On February 4, The Wall Street Journal covered and profiled a heated discussion that is taking place in the state of Kentucky to change the law covering the ability of Physician’s Assistants (PA) and Nurse Practitioners (NP) to treat patients without having 18 months of direct supervision by a Physician (MD).
Physician’s Assistants and Nurse Practitioners argue that they are capable of treating patients without direct supervision. They believe that the occasional phone consultation is all that is necessary. Physicians are worried that phone consultation may not suffice, thus leaving them open to all kinds of malpractice problems. The Physician’s Assistants and Nurse Practitioners believe that 18 months is a long time to have to work under direct physical supervision of a physician. Currently it is the longest direct supervision period in the medical field inside the U.S. to date.
The article states that the Kentucky Medical Association’s focus is on patient safety, is disingenuous to the issue. They believe that the potential loss of income as more and more routine medical matters are handled by Physician’s Assistants and Nurse Practitioners is what might be driving the fight to preserve the law. The article also points out that the rural parts of the state of Kentucky have too few doctors already, and desperately need the additional health care coverage Physician’s Assistants and Nurse Practitioners can provide.
As the Affordable Health Care Act takes effect in 2014, we can expect more debates such as this one to surface. The medical field can expect a bulge in demand from newly insured people and any areas that are currently short staffed will feel the pressure. So in the debate over patient safety versus prolonged waiting periods, what should be done?
The medical field needs to find a common ground where Physicians can feel confident that the patient is receiving the best medical care and the Physician’s Assistants and Nurse Practitioners are able do more and reduce wait time for patients. Communication technologies besides the phone need to be considered, if not being already, as a way to bridge the gap in matters such as these.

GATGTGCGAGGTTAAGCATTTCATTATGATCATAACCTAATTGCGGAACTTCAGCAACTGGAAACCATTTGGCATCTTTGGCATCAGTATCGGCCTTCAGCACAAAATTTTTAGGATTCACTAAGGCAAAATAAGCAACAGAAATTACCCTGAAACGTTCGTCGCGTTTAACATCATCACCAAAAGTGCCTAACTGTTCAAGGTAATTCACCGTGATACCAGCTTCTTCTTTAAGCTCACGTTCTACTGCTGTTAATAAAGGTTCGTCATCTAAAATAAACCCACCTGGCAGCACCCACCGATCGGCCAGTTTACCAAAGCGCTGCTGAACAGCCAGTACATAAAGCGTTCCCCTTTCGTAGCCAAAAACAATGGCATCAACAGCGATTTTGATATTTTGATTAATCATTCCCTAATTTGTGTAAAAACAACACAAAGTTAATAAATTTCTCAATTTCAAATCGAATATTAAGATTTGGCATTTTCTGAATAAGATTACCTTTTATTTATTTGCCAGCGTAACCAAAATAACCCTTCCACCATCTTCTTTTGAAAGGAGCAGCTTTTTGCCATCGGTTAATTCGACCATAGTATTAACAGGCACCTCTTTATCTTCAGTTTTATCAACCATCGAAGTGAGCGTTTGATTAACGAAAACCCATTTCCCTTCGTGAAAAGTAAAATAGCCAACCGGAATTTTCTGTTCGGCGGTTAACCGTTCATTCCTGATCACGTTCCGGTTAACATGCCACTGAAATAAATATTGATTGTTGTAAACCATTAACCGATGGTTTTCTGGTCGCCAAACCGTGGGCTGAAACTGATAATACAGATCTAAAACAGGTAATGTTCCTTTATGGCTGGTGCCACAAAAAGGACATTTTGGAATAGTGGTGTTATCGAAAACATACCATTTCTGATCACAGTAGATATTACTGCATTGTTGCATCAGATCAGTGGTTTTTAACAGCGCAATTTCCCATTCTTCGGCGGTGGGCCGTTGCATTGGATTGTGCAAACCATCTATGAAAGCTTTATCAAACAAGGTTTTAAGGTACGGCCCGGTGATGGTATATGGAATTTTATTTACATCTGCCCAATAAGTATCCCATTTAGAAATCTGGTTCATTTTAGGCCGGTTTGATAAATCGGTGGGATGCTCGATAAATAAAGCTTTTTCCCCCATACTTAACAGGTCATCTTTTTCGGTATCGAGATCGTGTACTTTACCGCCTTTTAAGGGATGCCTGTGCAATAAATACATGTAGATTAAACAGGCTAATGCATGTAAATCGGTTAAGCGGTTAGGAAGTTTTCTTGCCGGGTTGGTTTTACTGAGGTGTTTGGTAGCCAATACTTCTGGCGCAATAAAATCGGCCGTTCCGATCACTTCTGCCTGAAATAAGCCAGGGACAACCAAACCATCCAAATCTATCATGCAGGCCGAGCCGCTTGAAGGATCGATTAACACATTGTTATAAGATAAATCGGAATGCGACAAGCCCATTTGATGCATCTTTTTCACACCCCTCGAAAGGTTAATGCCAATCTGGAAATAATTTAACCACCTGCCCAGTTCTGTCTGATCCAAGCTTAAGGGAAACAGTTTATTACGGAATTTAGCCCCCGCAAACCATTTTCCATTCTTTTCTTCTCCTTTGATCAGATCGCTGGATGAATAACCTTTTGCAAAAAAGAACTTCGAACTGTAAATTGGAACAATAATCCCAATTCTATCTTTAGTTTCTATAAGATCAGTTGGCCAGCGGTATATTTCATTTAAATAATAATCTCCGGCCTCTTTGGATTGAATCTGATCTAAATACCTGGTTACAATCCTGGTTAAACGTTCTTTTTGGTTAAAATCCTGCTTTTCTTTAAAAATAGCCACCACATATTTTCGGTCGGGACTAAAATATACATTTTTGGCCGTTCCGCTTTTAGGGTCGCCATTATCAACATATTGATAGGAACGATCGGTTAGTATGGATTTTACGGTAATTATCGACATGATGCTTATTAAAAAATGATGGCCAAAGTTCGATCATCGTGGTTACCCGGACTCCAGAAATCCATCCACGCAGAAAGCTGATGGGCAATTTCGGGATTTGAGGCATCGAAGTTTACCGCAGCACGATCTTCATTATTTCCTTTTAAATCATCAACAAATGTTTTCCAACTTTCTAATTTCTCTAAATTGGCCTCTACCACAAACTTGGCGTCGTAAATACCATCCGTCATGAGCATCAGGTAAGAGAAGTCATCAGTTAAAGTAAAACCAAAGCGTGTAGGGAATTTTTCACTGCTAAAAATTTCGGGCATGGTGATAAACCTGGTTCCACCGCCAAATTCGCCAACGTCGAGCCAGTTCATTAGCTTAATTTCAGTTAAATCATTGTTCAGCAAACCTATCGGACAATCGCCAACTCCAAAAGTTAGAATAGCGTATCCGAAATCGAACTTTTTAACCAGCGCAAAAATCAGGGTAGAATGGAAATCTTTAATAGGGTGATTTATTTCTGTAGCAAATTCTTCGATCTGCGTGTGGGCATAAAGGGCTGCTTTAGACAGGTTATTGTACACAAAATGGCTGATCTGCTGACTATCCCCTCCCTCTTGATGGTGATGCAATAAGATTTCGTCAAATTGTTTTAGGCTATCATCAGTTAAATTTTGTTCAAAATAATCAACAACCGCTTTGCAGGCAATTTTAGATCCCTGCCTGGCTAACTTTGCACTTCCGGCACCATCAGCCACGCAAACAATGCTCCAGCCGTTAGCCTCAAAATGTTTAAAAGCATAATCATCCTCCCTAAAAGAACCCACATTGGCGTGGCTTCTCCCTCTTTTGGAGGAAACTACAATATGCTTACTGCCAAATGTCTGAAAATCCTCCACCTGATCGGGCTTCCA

So is there a magical technology fix? Magical, no. Practical, maybe. The best way to address this issue and similar issues is to find out what will make the Physicians feel comfortable allowing more of a free hand for Nurse Practitioners and Physician’s Assistants. If the issue is that the Physicians feel the need to see what the Nurse Practitioners and Physician’s Assistants are doing then a video based technology might be best. Something that can record patient interactions when the Physician is unavailable and allow for quick two-way video conferences as necessary.
One particular solution that comes to mind is a video based conferencing and recording system by a New York based company called Quantalytics. The company has over a decade of HIPAA experience and are experts in the video communications field with many hospitals and doctors relying on them already for their video solutions.
Could technology be the answer to a Physician shortage? No, but it might help. Technology will always be an aid to hospitals and Physicians who need to find the edge in the battles over patient to doctor ratio. The best technology is that which makes the world seem a little smaller.
Is video the answer? Maybe. The real question is can the medical field afford not to consider other secure forms of communication while this debate and others begin to heat up. 2014 is coming whether we like it or not.